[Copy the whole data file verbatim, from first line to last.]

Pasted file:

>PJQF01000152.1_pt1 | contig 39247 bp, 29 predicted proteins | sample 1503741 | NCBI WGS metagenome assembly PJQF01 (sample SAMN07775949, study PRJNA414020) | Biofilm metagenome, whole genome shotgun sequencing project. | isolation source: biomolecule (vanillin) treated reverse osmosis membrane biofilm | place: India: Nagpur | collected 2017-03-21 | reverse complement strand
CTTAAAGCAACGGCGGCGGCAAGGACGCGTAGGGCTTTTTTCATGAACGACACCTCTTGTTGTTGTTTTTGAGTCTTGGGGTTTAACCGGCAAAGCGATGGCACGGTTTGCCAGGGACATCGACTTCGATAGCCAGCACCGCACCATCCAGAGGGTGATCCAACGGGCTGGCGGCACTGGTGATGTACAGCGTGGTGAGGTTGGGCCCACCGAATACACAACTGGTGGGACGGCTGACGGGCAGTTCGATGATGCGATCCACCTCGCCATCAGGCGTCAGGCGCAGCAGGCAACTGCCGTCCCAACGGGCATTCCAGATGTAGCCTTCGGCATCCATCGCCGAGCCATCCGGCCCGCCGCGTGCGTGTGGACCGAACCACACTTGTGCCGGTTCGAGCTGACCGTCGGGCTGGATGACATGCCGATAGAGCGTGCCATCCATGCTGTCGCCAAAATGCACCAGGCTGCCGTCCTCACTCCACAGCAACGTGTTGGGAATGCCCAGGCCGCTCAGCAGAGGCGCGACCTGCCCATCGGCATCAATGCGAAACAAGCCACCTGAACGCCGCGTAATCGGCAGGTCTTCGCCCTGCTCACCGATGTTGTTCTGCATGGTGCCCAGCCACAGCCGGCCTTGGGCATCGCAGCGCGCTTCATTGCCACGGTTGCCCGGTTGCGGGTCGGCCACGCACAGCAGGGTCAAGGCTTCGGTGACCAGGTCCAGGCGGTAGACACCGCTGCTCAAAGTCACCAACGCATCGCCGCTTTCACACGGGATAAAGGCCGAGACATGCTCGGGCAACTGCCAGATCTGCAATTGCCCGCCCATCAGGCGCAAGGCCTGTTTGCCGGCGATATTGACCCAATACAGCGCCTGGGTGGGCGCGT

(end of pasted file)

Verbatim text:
>PJQF01000152.1_pt1 | contig 39247 bp, 29 predicted proteins | sample 1503741 | NCBI WGS metagenome assembly PJQF01 (sample SAMN07775949, study PRJNA414020) | Biofilm metagenome, whole genome shotgun sequencing project. | isolation source: biomolecule (vanillin) treated reverse osmosis membrane biofilm | place: India: Nagpur | collected 2017-03-21 | reverse complement strand
CTTAAAGCAACGGCGGCGGCAAGGACGCGTAGGGCTTTTTTCATGAACGACACCTCTTGTTGTTGTTTTTGAGTCTTGGGGTTTAACCGGCAAAGCGATGGCACGGTTTGCCAGGGACATCGACTTCGATAGCCAGCACCGCACCATCCAGAGGGTGATCCAACGGGCTGGCGGCACTGGTGATGTACAGCGTGGTGAGGTTGGGCCCACCGAATACACAACTGGTGGGACGGCTGACGGGCAGTTCGATGATGCGATCCACCTCGCCATCAGGCGTCAGGCGCAGCAGGCAACTGCCGTCCCAACGGGCATTCCAGATGTAGCCTTCGGCATCCATCGCCGAGCCATCCGGCCCGCCGCGTGCGTGTGGACCGAACCACACTTGTGCCGGTTCGAGCTGACCGTCGGGCTGGATGACATGCCGATAGAGCGTGCCATCCATGCTGTCGCCAAAATGCACCAGGCTGCCGTCCTCACTCCACAGCAACGTGTTGGGAATGCCCAGGCCGCTCAGCAGAGGCGCGACCTGCCCATCGGCATCAATGCGAAACAAGCCACCTGAACGCCGCGTAATCGGCAGGTCTTCGCCCTGCTCACCGATGTTGTTCTGCATGGTGCCCAGCCACAGCCGGCCTTGGGCATCGCAGCGCGCTTCATTGCCACGGTTGCCCGGTTGCGGGTCGGCCACGCACAGCAGGGTCAAGGCTTCGGTGACCAGGTCCAGGCGGTAGACACCGCTGCTCAAAGTCACCAACGCATCGCCGCTTTCACACGGGATAAAGGCCGAGACATGCTCGGGCAACTGCCAGATCTGCAATTGCCCGCCCATCAGGCGCAAGGCCTGTTTGCCGGCGATATTGACCCAATACAGCGCCTGGGTGGGCGCGT